Still further: Prayer is not only universally binding as the language of the creature and the sinner, but also as that of the worshipper. Stamped with the divine image as being made “a living soul,” man’s high prerogative is to catch upon the mirror of his own nature the glory of the Creator, and to reflect it back upon him in intelligent and holy worship. His headship over nature is to this end: that, in the interpretation of her secrets, he may disclose the “eternal power and Godhead” hidden in them from the creation of the world; and, as the organ of her hitherto silent praise, may pour it forth in psalms of joy before his throne. Man is ordained a priest to render vocal the worship of all the creatures; which is first made instinct with the life and heart his intelligence and love shall supply. It is a high and solemn function, binding on all who possess the powers of thought and feeling which distinguish men from the brutes. If sin has blinded the understanding, blunted the affections, defiled the conscience, and enslaved the will of the sinner, so much the worse for him; for there can be no release from the responsibility which belongs to him as man to render “incense to God and a pure offering.” If in his perverseness he shall bring “the torn and the lame and the sick” for sacrifice, it will surely not be accepted; but neither shall he be discharged from the obligation to “offer the sacrifices of thanksgiving” unto the Lord. The duty of worship is universal; and worship, filled with the awe which the divine majesty inspires, must always put on the humility and lowliness which prayer implies.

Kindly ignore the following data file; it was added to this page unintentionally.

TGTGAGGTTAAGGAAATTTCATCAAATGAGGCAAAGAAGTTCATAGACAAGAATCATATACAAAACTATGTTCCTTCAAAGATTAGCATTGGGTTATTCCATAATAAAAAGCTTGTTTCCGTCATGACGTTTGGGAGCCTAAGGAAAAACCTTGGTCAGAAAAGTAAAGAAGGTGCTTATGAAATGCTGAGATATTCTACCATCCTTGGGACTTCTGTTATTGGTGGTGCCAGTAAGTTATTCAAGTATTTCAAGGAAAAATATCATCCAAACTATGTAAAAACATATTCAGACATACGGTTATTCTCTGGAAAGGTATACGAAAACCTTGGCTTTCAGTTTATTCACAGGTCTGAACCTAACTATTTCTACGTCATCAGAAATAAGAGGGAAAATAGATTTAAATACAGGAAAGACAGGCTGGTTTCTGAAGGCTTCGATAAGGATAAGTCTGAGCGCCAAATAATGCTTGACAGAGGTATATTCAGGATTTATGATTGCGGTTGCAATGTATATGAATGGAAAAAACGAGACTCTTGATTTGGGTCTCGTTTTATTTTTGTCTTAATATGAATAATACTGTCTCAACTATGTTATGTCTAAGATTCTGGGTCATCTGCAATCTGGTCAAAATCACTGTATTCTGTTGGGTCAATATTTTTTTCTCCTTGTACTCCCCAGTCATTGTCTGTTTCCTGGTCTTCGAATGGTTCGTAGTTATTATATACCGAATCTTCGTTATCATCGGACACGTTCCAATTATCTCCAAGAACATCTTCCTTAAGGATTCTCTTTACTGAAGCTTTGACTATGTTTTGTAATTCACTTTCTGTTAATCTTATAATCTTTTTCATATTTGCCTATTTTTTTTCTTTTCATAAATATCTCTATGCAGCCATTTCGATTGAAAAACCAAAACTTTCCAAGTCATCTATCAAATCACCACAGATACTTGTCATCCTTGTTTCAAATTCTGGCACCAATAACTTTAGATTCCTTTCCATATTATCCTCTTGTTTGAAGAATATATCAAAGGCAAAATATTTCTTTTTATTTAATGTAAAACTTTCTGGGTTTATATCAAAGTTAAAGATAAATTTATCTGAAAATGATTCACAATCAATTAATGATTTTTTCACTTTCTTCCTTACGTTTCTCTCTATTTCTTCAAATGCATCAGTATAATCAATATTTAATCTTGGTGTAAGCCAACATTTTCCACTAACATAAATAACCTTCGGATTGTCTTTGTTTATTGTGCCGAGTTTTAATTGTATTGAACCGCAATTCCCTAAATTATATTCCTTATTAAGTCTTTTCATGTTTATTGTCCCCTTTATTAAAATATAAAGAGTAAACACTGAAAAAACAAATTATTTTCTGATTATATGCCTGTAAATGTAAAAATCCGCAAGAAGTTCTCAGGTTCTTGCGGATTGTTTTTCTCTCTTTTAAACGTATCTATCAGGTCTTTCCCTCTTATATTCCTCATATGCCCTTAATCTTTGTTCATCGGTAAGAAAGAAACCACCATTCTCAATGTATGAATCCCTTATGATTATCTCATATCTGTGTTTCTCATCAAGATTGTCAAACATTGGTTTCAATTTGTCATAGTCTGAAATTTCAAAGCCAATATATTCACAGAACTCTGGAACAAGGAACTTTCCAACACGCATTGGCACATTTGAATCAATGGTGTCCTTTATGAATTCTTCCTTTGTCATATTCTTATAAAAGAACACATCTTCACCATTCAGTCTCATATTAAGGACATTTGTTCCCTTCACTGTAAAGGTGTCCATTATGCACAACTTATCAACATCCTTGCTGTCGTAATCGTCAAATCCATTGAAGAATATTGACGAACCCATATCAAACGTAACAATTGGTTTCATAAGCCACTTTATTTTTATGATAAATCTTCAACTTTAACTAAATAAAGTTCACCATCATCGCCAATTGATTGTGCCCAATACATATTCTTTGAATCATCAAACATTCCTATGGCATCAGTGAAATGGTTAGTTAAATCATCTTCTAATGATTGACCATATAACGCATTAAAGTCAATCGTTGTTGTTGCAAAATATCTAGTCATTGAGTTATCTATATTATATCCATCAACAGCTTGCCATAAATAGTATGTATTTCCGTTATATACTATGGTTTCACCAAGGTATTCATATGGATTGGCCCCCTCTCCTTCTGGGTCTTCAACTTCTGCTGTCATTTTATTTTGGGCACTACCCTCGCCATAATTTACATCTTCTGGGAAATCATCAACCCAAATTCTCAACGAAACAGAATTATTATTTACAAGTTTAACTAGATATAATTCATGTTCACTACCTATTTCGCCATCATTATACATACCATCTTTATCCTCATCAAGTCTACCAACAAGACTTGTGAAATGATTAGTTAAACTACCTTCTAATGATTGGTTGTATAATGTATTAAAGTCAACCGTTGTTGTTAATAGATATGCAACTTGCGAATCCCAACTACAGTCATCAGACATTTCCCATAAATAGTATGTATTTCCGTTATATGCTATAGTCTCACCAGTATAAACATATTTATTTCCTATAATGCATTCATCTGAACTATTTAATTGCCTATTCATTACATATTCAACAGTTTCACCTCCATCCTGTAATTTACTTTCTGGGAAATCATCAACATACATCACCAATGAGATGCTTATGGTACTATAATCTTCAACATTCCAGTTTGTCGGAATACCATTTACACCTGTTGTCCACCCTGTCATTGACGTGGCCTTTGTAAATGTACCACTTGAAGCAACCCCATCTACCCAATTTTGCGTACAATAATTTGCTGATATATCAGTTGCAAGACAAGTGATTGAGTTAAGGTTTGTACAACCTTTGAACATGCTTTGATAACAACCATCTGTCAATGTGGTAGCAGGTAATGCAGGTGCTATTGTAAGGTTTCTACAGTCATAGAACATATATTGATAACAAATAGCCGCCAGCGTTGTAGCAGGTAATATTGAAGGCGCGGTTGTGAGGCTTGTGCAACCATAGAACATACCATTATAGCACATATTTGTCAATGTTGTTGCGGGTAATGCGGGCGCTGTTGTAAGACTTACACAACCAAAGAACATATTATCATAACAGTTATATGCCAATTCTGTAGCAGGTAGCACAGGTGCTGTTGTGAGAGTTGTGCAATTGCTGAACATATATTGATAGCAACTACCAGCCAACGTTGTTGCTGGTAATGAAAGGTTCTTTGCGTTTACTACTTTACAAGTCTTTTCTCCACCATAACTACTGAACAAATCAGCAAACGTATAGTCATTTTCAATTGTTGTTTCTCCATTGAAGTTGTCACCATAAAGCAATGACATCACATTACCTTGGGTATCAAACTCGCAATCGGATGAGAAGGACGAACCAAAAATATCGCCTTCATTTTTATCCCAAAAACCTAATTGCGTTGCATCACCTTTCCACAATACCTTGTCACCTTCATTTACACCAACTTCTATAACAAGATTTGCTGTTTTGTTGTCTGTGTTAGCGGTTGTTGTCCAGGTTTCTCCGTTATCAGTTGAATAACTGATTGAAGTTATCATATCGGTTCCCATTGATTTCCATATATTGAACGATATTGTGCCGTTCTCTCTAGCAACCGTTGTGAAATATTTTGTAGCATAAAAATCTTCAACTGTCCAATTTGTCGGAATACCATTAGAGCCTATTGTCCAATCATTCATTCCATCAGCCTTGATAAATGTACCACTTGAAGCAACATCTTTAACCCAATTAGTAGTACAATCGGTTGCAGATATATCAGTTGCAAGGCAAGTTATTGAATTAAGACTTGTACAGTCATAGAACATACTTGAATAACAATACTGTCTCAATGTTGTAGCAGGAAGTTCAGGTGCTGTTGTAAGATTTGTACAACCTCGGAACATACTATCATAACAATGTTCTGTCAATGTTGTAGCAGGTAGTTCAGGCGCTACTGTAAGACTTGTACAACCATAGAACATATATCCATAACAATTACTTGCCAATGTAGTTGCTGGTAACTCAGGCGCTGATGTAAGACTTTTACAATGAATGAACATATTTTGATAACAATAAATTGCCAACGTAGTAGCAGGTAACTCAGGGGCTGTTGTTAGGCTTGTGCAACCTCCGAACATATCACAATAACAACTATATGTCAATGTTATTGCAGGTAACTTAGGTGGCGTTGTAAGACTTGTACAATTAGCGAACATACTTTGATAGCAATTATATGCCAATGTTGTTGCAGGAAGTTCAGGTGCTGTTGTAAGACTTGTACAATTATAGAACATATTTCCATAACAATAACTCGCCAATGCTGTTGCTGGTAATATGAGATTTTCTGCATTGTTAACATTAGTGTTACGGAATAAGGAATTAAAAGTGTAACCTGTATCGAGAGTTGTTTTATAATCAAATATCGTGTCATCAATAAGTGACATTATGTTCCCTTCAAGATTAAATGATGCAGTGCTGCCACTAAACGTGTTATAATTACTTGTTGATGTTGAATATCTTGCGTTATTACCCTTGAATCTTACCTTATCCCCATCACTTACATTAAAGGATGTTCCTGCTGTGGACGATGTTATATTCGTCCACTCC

3. It follows logically from these principles that prayer is an instinct of man s religious nature; always operative, except when it is repressed and overcome by the sinfulness which will brook no restraint, and seeks to escape from all connection with the Most High. Instinct has been defined that which “prompts to the performance of actions without deliberation, and without necessary knowledge of the relation between the means employed and the ends attained.” It is set in contrast with reason in man, as “the power determining the will of brutes.” This distinction is scarcely true, if understood to mean that the gift of reason wholly excludes the power of instinct. Unquestionably reason, as the nobler endowment, renders man less dependent upon instinct, and lifts him into a higher sphere of its own. And as the reason is developed, the power of instinct waxes less and seems to be almost superseded. It is difficult to conceive of the nature of any creature which is not furnished with the instincts necessary for its preservation; and man, with all his intellectual endowments, sometimes finds the slower processes of reason anticipated by the quicker activity of instinct. One falling from a lofty spire grasps at the empty air, with every muscle strained to its utmost tension; and one thrown overboard at sea will clutch the floating straw as though it were a solid spar. In either case the act proceeds from the instinct of self-preservation without the intervention of reason, which would instantly expose the futility of the endeavor. The distinction between the two is sufficiently drawn in the philosophic verse of Pope: